"The recipes in the calendar feature vegetables and fruits, whole grains or legumes and dairy products – all very important factors of a healthy and whole diet," says Cindy Baumgartner, ISU Extension Nutrition and Health Specialist in northeast Iowa.   "We know activity is important for total health, which is why it is emphasized so greatly in the calendar along with healthy meals."

The calendar has many other key features, including space for goals, daily activity tracking and appointments, as well as menu photos.

Each menu also includes a nutrition analysis that looks just like a package label. The back pages of the calendar provide tips for increasing family meals and conversation starters for children of different ages.

The Northeast Iowa Food & Fitness Initiative (FFI) is proud to be a sponsor of the 2013 Nutrition Calendar in Allamakee, Clayton, Chickasaw, Howard, Fayette and Winneshiek counties.  Contact the county Iowa State University Extension and Outreach office in those counties for your free copy. 
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FFI Expected to Receive Extended Funding

Posted: November 9, 2012
The W.K. Kellogg Foundation is continuing its investment in the Northeast Iowa Food & Fitness Initiative (FFI).  With this support, the initiative now moves from the implementation phase to an extended funding phase with a focus on long-term sustainability.

Collaboration has been a trademark of the FFI for the last five years.  Six rural counties--Allamakee, Chickasaw, Clayton, Fayette, Howard, and Winneshiek-- have worked together to improve the health and well-being of children and their families in the region.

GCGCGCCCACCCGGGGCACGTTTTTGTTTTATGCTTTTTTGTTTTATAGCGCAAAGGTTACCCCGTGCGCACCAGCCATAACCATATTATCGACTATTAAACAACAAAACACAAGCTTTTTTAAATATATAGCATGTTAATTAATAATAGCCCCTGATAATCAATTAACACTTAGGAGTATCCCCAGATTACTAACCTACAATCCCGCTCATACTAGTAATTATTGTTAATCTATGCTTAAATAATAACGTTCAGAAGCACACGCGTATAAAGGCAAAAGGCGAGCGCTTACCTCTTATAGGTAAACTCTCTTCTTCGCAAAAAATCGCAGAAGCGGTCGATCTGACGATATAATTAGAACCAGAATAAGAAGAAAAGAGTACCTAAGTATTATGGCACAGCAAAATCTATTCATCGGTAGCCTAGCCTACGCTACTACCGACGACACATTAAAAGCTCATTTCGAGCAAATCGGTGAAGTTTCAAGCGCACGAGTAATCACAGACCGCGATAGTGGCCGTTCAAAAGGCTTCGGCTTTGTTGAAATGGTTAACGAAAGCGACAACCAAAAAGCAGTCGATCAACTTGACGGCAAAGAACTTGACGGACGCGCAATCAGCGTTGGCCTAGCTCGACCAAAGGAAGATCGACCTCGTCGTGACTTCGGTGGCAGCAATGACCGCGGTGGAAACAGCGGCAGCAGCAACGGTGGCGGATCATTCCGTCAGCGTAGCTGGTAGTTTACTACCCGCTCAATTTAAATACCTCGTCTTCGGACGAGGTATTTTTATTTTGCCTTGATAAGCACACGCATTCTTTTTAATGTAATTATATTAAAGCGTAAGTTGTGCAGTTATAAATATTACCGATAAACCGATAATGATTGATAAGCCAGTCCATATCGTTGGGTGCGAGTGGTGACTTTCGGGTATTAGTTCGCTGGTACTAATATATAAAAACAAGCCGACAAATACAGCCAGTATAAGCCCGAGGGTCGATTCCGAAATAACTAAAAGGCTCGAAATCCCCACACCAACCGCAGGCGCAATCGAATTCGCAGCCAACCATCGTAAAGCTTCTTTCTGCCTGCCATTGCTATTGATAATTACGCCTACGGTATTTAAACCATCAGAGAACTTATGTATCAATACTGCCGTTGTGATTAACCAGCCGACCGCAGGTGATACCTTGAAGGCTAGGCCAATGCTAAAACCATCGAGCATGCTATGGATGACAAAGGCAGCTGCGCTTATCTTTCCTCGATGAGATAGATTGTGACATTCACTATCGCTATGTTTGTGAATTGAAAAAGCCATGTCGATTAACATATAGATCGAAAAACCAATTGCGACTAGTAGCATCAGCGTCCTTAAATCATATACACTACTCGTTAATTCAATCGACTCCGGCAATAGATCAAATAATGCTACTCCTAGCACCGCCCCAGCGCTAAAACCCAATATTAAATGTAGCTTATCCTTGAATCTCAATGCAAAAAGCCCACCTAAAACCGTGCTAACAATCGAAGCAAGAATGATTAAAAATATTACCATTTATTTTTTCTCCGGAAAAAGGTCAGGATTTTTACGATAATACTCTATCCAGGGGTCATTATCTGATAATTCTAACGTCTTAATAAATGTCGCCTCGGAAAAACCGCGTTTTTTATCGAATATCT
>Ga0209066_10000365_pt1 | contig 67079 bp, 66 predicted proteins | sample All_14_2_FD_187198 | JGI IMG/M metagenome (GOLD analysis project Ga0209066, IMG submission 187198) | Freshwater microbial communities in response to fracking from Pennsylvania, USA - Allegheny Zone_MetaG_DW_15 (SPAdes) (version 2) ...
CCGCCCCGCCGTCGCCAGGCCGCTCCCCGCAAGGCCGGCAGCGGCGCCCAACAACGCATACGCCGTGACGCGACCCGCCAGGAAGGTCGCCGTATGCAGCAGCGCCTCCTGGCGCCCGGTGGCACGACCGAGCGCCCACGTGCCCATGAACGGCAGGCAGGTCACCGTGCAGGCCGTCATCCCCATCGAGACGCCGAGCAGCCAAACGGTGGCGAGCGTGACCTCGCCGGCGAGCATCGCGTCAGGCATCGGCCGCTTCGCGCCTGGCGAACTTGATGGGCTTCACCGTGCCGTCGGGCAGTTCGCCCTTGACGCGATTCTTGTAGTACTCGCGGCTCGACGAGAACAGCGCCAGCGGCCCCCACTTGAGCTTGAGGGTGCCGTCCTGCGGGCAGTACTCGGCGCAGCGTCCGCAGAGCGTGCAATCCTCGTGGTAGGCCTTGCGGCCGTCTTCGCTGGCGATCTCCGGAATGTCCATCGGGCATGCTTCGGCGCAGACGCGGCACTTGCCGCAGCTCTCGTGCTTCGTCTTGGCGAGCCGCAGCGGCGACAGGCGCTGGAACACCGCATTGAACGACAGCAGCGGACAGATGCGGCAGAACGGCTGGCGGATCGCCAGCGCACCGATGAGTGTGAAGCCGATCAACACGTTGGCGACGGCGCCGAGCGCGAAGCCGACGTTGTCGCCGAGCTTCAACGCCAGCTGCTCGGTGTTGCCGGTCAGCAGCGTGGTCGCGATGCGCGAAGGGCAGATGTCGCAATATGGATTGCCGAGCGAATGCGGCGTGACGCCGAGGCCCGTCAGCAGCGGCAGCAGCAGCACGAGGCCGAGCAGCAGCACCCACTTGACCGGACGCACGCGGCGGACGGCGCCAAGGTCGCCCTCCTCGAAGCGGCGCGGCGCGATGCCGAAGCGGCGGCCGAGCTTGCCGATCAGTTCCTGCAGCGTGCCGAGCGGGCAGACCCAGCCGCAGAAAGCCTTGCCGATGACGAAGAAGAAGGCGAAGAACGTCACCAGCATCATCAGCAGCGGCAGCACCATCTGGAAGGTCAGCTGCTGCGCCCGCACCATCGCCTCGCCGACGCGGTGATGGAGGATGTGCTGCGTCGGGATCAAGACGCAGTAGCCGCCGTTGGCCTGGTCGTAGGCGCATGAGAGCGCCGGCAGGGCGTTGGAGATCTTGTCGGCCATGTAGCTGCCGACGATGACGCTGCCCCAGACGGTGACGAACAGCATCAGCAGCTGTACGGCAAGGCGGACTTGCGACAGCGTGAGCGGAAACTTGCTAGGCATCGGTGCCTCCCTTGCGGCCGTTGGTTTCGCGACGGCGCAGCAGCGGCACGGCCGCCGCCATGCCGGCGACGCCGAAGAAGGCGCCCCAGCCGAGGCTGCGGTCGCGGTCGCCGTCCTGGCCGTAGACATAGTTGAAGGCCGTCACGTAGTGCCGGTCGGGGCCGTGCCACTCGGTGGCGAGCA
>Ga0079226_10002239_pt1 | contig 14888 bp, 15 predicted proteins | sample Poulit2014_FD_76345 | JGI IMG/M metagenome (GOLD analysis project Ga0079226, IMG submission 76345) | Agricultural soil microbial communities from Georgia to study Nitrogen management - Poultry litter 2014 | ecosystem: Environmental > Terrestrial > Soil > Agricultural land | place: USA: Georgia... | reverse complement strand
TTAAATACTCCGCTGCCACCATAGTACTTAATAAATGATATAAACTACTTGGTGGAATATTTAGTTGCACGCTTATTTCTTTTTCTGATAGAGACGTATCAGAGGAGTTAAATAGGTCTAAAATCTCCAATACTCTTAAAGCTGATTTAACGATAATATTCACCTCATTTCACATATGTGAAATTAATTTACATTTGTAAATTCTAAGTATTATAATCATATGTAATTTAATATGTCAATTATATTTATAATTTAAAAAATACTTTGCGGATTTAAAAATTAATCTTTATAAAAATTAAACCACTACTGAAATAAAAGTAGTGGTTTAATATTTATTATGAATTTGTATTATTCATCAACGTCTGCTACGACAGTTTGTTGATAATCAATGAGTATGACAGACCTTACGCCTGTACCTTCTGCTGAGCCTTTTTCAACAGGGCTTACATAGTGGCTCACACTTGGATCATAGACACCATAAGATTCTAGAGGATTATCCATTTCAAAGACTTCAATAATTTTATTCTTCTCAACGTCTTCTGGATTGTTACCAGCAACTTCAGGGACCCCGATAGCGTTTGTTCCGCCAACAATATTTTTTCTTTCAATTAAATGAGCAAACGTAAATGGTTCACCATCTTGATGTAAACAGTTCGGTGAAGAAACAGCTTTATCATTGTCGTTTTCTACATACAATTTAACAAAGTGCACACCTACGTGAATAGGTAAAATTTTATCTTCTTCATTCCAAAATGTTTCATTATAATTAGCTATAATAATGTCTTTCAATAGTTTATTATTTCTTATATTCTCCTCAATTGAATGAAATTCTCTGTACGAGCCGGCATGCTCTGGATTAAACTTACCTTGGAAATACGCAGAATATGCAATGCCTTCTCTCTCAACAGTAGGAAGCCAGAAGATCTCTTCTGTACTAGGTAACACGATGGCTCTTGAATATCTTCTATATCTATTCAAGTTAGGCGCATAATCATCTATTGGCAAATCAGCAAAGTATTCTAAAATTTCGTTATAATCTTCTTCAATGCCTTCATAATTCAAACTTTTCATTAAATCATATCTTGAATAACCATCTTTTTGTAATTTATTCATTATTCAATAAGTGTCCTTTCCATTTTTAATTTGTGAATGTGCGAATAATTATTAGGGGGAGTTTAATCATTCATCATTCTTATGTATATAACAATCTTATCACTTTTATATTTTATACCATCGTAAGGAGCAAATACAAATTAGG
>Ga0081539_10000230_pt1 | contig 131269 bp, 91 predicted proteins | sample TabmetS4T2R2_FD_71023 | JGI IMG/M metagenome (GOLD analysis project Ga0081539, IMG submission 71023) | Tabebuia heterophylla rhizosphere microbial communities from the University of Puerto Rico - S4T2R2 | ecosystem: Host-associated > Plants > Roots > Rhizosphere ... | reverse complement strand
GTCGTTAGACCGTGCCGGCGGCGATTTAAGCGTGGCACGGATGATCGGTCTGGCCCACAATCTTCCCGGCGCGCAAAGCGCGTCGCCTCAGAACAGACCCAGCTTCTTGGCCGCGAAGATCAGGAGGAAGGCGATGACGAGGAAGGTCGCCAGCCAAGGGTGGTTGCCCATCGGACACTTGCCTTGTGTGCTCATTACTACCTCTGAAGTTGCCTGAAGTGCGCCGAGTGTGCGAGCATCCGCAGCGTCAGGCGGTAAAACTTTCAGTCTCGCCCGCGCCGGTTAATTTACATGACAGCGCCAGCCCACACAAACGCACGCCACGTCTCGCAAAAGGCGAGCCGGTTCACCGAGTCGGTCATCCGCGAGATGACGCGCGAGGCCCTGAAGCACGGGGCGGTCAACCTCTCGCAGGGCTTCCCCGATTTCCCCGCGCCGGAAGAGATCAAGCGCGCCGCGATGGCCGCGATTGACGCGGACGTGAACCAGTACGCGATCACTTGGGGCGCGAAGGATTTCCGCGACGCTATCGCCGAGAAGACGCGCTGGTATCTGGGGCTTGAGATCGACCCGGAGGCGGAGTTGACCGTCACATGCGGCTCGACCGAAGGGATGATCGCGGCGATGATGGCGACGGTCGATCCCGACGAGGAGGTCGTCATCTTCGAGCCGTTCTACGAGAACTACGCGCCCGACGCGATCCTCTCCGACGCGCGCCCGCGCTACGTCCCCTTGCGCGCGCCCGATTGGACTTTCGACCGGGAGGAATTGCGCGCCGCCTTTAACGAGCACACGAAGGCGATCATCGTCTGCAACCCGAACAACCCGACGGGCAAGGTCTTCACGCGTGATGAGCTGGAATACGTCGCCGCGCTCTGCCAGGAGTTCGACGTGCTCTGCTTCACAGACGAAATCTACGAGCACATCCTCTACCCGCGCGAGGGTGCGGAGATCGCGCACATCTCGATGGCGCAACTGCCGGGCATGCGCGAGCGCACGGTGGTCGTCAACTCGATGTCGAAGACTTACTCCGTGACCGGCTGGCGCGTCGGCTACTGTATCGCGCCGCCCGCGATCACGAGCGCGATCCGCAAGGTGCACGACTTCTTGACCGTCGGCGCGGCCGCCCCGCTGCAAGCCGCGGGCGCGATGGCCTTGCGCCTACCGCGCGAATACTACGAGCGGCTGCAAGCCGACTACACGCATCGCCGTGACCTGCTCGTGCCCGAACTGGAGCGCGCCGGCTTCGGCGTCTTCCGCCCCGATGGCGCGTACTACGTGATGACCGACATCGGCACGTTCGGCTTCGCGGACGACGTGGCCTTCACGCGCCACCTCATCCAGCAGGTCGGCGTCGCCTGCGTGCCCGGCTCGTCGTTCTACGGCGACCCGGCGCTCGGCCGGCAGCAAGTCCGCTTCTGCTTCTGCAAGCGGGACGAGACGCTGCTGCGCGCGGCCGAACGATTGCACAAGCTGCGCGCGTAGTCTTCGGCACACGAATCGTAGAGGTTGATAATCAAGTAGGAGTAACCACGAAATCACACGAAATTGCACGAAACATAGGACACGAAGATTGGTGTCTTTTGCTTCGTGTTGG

Their work as been grounded in the principle that they can do more by working together.

The growth has been accompanied by tremendous change and numerous accomplishments, which speak to the strength of this collaborative endeavor.  

FFI staff work diligently to keep long-term partners engaged in the work, bring new partners to the table and sustain efforts to create vibrant communities where the healthy choice is the easy choice.
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Regional Youth Gather for FEEST

Posted: November 9th, 2012
Over 65 4-H youth wellness champions and their adult coaches from fifteen area school districts recently attended the first of four Food & Fitness Regional Youth Leadership Team Meetings. It was a day jam-packed with activities centered on school food.

Before the day even started, the room was abuzz with networking and idea-sharing among members of different schools over a delicious breakfast of local yogurt parfaits. The morning began with a skit performed by several members of the FFI School Outreach team to weed through the facts and myths surrounding school lunch this year. A discussion on fostering cafeteria advocacy followed.

Participants then rotated through two groups of local food fun! The first activity was a tour of the Rolling Hills Greenhouse, owned by Eric and Fern Unruh a few miles outside of West Union. The Rolling Hills Greenhouse is sea of gorgeous salad greens and herbs. The tour was a great opportunity to connect with local producers and learn more about the ins-and-outs of farming in Northeast Iowa.

While not on tour at the greenhouse, participants used local produce to prepare a FEEST-style lunch for the group. FEEST, Food Empowerment Education and Sustainability Team, is a Seattle-based program that brings youth together to prepare a delicious, healthy meal while learning about the local food community.